Lots of basic good sense from Laura Ingraham in the clip below, warning of the consequences if Democratic moderates don’t unite behind a single candidate soon. And not “soon” as in next month. “Soon” as in next week.
Which won’t happen, of course.
After all, if there were a way for party leaders to quickly steer voters towards one candidate or the other for strategic reasons they wouldn’t be in the situation they’re now in, with centrists splintered among four choices. Joe Biden would already be the presumptive nominee, preparing for battle against Trump in the general election. Watch, then read on.
Does Bernie look like a “juggernaut” right now? Hard to argue with this takeaway from last night’s results:
A simple, but thus far unremarked-upon truth about Bernie Sanders' performance in the NH primary last night: it proves that a huge amount of his primary performance in 2016 wasn't due to true ideological support, but merely as a place to park a protest vote against Hillary.
— Esoteric Jeff (@EsotericCD) February 12, 2020
I, er, wonder which other Hillary 2016 opponents benefited from an anti-Clinton protest vote that won’t show up again in 2020. This number from New Hampshire wasn’t encouraging for Sanders either:
An interesting thing are the nonvoters of 2016 who decided to vote this time. Buttigieg seems to be the big winner there, getting 47% of 2016 nonvoters that decided to vote. The rest were basically split between Klobuchar and Biden (25% each or so)
— Lenny Bronner (@lbronner) February 12, 2020
Bernie’s whole pitch is that he can expand the electorate by getting people who don’t normally pay attention to politics excited to vote. There’s a world of disaffected (mostly young) socialists out there, we’re told, who just need a candidate who speaks to them to get motivated to turn out. If that’s so, why was Buttigieg the chief beneficiary among 2016 nonvoters last night? Right, it’s possible that Bernie already converted most of the state’s persuadable disaffected leftist nonvoters into Bernie voters back in 2016, but that would mean he hasn’t expanded his appeal much in the four years since. And, given how much smaller his share of the vote was this time without Hillary on the ballot, it would mean that a lot of those former nonvoters who showed up in 2016 for him (or at least to vote against Clinton) weren’t still feeling the Bern now.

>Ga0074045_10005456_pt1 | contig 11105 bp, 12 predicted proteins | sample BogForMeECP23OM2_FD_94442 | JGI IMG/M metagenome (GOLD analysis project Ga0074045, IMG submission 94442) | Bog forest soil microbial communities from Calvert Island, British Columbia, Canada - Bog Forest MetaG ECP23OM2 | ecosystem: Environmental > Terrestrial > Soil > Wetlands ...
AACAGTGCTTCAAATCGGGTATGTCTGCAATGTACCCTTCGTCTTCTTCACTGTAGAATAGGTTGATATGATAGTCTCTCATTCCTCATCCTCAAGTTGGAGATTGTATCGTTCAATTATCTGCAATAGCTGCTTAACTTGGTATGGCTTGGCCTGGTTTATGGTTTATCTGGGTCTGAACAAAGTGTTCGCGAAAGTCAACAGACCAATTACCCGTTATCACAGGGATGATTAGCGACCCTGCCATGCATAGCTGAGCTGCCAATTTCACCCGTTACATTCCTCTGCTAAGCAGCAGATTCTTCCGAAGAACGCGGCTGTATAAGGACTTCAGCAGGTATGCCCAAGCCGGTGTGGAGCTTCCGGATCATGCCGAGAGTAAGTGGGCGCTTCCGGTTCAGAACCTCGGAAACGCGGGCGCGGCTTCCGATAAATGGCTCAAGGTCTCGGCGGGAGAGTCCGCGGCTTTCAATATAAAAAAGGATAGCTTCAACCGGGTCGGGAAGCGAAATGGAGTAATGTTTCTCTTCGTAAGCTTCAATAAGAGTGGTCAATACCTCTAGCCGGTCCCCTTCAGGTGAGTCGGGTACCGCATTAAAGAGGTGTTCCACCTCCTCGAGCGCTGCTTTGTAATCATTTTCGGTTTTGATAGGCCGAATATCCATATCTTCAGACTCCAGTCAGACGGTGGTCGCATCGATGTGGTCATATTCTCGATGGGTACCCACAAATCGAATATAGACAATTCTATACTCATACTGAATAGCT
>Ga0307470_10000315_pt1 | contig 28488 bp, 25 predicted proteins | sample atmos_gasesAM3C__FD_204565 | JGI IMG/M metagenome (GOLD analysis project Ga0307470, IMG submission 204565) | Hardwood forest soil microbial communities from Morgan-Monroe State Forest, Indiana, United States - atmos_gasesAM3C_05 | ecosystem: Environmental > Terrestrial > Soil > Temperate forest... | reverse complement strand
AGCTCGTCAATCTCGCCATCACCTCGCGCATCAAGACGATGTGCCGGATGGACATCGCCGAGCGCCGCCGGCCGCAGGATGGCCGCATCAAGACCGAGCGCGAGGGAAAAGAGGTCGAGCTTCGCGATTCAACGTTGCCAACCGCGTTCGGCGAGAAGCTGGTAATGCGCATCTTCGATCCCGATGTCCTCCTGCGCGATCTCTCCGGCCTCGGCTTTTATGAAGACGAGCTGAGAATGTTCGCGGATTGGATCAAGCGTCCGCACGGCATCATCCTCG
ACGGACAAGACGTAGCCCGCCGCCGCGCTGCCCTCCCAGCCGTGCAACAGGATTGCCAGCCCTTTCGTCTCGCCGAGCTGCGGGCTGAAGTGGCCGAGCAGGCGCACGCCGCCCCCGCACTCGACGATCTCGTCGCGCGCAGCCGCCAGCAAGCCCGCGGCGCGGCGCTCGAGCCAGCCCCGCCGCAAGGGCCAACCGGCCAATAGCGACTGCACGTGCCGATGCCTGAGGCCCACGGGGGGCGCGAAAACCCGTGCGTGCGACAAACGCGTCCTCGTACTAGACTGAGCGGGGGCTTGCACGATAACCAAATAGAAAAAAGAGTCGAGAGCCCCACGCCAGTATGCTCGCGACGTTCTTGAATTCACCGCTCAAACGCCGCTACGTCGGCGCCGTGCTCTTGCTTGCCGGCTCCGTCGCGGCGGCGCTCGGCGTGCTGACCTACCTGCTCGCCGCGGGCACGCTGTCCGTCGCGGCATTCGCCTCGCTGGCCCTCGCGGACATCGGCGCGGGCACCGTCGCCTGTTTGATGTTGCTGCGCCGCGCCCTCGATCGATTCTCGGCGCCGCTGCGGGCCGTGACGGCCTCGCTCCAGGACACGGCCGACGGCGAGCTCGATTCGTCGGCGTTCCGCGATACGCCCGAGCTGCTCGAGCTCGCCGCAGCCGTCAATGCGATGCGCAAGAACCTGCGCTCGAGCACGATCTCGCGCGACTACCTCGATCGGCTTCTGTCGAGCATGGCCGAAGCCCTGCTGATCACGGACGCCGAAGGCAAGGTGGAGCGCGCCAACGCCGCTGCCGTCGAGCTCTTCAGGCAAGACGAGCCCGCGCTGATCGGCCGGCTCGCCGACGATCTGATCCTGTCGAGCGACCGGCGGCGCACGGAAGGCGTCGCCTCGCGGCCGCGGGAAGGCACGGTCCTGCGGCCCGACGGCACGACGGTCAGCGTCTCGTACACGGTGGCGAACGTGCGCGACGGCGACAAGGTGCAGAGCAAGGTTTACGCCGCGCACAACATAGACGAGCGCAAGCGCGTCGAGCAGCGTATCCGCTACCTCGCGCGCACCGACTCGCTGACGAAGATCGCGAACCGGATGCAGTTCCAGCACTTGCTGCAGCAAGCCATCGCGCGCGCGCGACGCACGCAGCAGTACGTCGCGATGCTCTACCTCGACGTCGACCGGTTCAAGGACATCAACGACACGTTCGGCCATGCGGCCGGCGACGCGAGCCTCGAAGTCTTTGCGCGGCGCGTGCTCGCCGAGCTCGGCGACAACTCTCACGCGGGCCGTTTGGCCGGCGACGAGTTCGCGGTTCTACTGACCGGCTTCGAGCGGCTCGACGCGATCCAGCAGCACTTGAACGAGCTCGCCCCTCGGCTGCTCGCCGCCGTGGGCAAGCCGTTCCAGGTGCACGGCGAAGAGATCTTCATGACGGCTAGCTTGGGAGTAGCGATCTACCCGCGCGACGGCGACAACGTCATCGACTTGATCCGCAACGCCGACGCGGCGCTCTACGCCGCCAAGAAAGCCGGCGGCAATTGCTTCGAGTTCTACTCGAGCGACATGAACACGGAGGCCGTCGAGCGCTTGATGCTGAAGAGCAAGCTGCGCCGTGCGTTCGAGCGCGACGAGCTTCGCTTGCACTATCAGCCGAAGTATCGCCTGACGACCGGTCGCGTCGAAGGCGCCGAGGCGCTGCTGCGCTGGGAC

That would be easy for progressives to explain if Warren had had a big night: “There’s still a humongous progressive vote, it just divided between two candidates this time.” But Warren didn’t have a big night, to put it mildly.
Nor was Democratic turnout explosive, as one might expect from Berniemania if Sanders’s argument that he’ll expand the electorate is true. It was up from four years ago, proof that plenty of people who skipped that election showed up for this one. But that didn’t produce a Bernie landslide. To the contrary, he might well have lost this race if a last-second burst of Klomentum hadn’t drawn moderate voters away from Pete Buttigieg.
The percentage of eligible voters who showed up is closer to 2016 levels than the blockbuster number from 2008. The good news for Dems is that there are more Democrats and indies willing to vote in a Democratic primary in New Hampshire now than ever before. The bad news is that last night’s Republican primary was uncompetitive and so those numbers may have been padded by right-leaning indies crossing over to make mischief in the other party’s election. Even with the boost in turnout from righties and a larger state population and many more candidates in the field with organizations trying to get out the vote, the raw number of votes is only on par with 2008. Where’s the big turnout eruption that socialism fee-vah is supposed to be generating?
It gets worse. “Youth turnout in the state declined from 2016 to 2020 from 19 to 14 percent,” notes WaPo. “And the candidate seen as most likely to beat President Trump was not Sanders but his 38-year-old rival — former South Bend, Ind., mayor Pete Buttigieg, according to exit polls.” Sanders’s base is young voters; if there’s any yardstick for Berniemania, youth turnout would logically be it. And if you’re losing electability contests to an under-40 gay former mayor of a random midwestern city, you’re obviously facing grave doubts within your own party about whether you can win.
And yet. And yet. And yet.
Ingraham’s logic is remorseless. The question isn’t whether Democrats are excited to nominate Bernie. Clearly they aren’t, and as I’ve shown, there’s good reason to doubt so far whether his own base has grown since his 2016 run. The question is whether the combination of a sharply divided centrist field and the party’s proportional delegate rules means it’ll be effectively impossible to catch Sanders once he’s out to even a small lead. Nate Silver framed the muddle in the middle this way:
I don't know how the "moderate knot" (between Biden, Buttigieg, Klobuchar and Bloomberg) gets untied because they can all make reasonable and fairly non-redundant claims to being the strongest moderate candidate going forward. pic.twitter.com/YyDuPTvsSk